Just Imagine

Reason for Rhyme

Can you recall any lines from poems that you have read, heard and enjoyed? Perhaps you remember a rhyming story that was read to you when you were very young, a poem that you heard at school, or perhaps you studied poetry at university and some immortal lines are anchored in your memory. Before you decide that you don’t know any poetry, keep in mind voiceovers from television advertisements, song lyrics, a rap, football chant, graffiti  or a message in a greetings card.  Rather embarrassingly, I can remember line for line the sentimental doggerel in the first Valentine card that I received.

I loved you from the day I met you,

I’m in a spin and can’t forget you

You bowled me over Valentine

For ten pins I would make you mine

The sender of the card has long drifted into insignificance, but those four lines are indelibly inscribed in my brain.

The same is true of a  1970s advert for a brand of cola drink. A favourite past time at snack break, along with the Curly Wurly stretching and Clackers contests (those of you nodding at this point are betraying your age), was to see who could recite this ad the fastest.

Lip smacking, thirst quenching, ace tasting, motivating, good buzzing, cool walking, high talking, fast living, ever giving, cool fizzin'..... Pxxxx

Last year, my grandmother died, aged 107. She had become quite frail but her capacity for remembering the poetry that she had learnt by heart at school was undiminished. Each time we visited her, she entertained us with a perfect rendition of Wordsworth’s ‘Daffodils’ and Tennyson’s ‘Lady Clare’, delivered with verve and perfect intonation.  Of course when my grandmother was at school , reciting poetry was de rigueur. She was fortunate that this was not a painful enforced recitation, but rather a delight in memorising poems that meant something to her. She truly learnt the poems 'by heart'. And when she was no longer able to trip the light fantastic with her dazzling quickstep, she was still able to bring those much loved words to mind.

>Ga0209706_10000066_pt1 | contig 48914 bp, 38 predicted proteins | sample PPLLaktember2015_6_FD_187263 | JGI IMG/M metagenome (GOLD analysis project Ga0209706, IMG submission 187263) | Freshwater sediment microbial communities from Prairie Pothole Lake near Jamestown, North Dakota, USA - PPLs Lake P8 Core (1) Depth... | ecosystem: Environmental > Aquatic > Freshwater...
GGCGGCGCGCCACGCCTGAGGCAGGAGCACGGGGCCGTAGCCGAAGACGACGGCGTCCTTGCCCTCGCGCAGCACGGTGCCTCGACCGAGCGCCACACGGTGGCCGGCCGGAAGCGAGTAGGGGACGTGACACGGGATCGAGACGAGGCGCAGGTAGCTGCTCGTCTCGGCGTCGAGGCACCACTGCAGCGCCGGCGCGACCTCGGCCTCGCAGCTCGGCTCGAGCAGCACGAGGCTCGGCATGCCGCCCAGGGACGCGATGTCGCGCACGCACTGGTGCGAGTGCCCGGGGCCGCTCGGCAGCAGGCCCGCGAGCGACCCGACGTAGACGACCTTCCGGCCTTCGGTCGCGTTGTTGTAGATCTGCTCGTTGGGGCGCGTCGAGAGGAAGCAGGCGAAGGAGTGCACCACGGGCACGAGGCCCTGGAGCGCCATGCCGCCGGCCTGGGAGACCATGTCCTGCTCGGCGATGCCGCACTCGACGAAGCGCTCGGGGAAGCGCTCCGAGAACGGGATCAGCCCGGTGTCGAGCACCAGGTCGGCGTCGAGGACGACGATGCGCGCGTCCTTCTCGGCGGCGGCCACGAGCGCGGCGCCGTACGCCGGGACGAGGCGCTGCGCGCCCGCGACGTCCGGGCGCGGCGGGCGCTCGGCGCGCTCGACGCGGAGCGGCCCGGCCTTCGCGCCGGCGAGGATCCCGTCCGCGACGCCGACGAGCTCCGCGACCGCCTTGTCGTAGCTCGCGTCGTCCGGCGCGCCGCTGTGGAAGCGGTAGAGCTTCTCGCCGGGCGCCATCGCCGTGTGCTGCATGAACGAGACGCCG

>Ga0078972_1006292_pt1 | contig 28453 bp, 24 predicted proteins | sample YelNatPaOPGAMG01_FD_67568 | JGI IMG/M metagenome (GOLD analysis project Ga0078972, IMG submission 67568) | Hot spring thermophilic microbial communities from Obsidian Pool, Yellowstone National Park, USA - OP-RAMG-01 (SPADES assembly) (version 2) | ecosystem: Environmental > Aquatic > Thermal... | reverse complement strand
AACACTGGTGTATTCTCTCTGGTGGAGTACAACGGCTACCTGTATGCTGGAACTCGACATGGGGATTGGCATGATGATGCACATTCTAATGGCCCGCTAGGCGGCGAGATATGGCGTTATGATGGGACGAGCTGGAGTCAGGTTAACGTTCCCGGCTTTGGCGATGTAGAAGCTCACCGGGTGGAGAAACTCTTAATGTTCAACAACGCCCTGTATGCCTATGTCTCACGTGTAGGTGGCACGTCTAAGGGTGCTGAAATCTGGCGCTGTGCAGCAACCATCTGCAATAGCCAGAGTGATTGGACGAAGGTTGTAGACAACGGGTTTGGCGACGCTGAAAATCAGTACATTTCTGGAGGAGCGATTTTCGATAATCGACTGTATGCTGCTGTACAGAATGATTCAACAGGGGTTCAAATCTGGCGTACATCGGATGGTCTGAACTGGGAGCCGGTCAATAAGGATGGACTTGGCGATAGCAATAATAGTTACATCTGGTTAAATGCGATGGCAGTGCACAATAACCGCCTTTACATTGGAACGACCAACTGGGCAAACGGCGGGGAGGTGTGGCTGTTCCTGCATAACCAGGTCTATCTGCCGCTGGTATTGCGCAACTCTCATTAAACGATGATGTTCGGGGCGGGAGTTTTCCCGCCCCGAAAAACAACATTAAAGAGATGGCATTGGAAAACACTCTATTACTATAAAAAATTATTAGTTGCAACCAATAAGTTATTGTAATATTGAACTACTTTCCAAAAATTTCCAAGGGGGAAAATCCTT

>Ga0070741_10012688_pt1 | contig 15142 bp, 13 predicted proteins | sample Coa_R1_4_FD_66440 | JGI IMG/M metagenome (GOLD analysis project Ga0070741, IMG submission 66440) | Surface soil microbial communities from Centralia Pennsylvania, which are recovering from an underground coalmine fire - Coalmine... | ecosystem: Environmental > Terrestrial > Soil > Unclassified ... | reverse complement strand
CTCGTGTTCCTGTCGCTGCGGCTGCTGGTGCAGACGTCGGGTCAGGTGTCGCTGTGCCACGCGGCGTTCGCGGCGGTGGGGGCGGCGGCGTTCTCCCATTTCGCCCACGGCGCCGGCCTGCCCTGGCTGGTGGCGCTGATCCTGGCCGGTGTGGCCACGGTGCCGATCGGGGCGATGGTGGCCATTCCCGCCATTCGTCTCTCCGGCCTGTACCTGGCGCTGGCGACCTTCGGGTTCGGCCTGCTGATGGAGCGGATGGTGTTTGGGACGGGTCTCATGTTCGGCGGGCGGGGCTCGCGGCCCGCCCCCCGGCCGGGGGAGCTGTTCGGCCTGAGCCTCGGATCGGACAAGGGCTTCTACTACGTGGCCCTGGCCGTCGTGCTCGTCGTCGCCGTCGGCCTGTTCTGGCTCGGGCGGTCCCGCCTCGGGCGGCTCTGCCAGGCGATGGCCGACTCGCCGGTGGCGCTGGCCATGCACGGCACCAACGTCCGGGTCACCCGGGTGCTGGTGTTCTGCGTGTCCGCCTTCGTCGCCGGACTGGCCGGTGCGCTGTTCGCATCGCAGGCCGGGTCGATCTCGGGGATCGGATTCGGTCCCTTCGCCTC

If you think you still can’t remember any poetry, take a few minutes and see if you can jot something down on paper, you might surprise yourself.

When I carry out this activity with teachers and students, the majority can write something. Many can even write complete poems. I find it interesting that the same lines and poems frequently recur. The most common (depending on age) are:

  • Edward Lear  various Limericks
  • John Masefield’s Cargoes
  • Thomas Hood I Remember, I Remember
  • Edward Lear The Owl and Pussycat
  • Spike Milligan On the Ning Nang Nong
  • W H Auden Nightmail
  • Alfred Noyes The Highwayman
  • Walter de la Mare The Listeners
  • Alfred Lord Tennyson The Charge of the Light Brigade
  • Michael Rosen  We’re Going On a Bear Hunt
  • Dr Seuss Green Eggs and Ham
  • Lynley Dodd Hairy Maclary from Donaldson’s Dairy
  • Julia Donaldson The Gruffalo

The adhesive substance of this memorable language is the rhyme, and perhaps even more importantly the strong rhythm that is as reassuring as a heart beat and as predictable as a ticking clock.  A good rhyming story appears to be effortless in its construction, but when you are confronted with a text that doesn’t scan, a text upon which you stumble and trip at the same place each time you read it aloud, then you realise this apparent ease is the result of skilful wordsmithing.